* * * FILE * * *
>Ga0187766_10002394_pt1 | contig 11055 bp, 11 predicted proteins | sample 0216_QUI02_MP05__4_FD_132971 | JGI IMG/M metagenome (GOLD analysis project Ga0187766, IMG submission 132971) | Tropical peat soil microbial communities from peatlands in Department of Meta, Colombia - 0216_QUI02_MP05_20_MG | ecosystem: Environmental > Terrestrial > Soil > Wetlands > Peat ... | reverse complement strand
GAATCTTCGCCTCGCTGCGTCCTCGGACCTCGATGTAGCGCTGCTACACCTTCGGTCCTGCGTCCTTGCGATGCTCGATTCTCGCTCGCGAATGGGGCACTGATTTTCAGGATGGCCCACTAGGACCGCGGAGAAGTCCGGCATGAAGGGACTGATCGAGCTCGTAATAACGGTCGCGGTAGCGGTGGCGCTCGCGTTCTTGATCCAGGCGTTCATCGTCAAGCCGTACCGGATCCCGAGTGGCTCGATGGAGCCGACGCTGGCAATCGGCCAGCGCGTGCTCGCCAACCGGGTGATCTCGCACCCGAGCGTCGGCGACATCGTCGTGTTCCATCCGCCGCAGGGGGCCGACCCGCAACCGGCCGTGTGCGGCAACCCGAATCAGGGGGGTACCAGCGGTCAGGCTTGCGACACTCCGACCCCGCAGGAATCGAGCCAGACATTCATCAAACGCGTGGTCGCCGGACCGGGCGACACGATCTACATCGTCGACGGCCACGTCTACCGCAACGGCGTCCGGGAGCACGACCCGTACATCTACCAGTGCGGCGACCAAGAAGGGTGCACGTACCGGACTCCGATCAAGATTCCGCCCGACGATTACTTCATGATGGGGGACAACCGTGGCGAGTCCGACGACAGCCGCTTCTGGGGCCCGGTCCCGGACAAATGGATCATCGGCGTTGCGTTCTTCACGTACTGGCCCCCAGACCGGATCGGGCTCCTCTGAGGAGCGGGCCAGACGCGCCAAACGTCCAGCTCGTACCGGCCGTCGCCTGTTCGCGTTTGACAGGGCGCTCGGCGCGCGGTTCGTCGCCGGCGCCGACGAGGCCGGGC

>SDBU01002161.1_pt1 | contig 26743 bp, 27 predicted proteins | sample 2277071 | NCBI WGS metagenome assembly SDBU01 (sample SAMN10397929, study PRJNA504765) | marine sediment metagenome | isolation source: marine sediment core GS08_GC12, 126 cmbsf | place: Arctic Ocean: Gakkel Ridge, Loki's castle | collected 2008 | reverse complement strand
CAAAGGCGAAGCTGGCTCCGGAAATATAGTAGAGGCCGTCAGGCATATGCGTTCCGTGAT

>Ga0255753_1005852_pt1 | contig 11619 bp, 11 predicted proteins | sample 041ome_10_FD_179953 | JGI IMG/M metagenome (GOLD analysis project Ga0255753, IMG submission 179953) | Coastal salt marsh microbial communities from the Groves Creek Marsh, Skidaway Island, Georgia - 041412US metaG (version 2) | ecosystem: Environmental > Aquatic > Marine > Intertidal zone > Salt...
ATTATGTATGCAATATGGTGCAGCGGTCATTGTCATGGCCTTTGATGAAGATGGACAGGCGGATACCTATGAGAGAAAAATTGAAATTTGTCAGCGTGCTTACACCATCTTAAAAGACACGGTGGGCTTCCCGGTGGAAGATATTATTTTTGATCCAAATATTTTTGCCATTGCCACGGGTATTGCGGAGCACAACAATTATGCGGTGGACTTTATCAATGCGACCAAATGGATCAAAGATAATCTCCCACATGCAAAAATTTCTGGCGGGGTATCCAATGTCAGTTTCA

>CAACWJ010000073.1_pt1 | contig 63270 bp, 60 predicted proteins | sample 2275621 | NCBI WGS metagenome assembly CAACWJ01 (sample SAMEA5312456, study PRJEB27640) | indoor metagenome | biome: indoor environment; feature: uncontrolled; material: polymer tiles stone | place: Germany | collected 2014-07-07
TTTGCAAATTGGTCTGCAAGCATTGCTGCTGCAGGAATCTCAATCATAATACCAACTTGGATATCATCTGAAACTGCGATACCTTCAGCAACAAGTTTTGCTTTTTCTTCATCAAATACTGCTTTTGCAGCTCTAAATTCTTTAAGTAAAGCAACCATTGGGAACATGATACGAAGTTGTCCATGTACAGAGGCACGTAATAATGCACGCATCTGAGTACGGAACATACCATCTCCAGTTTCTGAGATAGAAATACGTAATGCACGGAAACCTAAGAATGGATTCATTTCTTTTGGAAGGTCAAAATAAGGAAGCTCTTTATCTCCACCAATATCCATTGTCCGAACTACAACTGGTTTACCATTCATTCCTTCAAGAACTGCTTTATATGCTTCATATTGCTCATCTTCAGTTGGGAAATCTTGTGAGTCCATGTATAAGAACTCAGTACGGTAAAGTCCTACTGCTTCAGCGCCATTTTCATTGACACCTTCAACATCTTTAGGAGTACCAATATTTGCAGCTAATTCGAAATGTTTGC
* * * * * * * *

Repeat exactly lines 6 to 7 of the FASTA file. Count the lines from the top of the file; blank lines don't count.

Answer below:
ATTATGTATGCAATATGGTGCAGCGGTCATTGTCATGGCCTTTGATGAAGATGGACAGGCGGATACCTATGAGAGAAAAATTGAAATTTGTCAGCGTGCTTACACCATCTTAAAAGACACGGTGGGCTTCCCGGTGGAAGATATTATTTTTGATCCAAATATTTTTGCCATTGCCACGGGTATTGCGGAGCACAACAATTATGCGGTGGACTTTATCAATGCGACCAAATGGATCAAAGATAATCTCCCACATGCAAAAATTTCTGGCGGGGTATCCAATGTCAGTTTCA

>CAACWJ010000073.1_pt1 | contig 63270 bp, 60 predicted proteins | sample 2275621 | NCBI WGS metagenome assembly CAACWJ01 (sample SAMEA5312456, study PRJEB27640) | indoor metagenome | biome: indoor environment; feature: uncontrolled; material: polymer tiles stone | place: Germany | collected 2014-07-07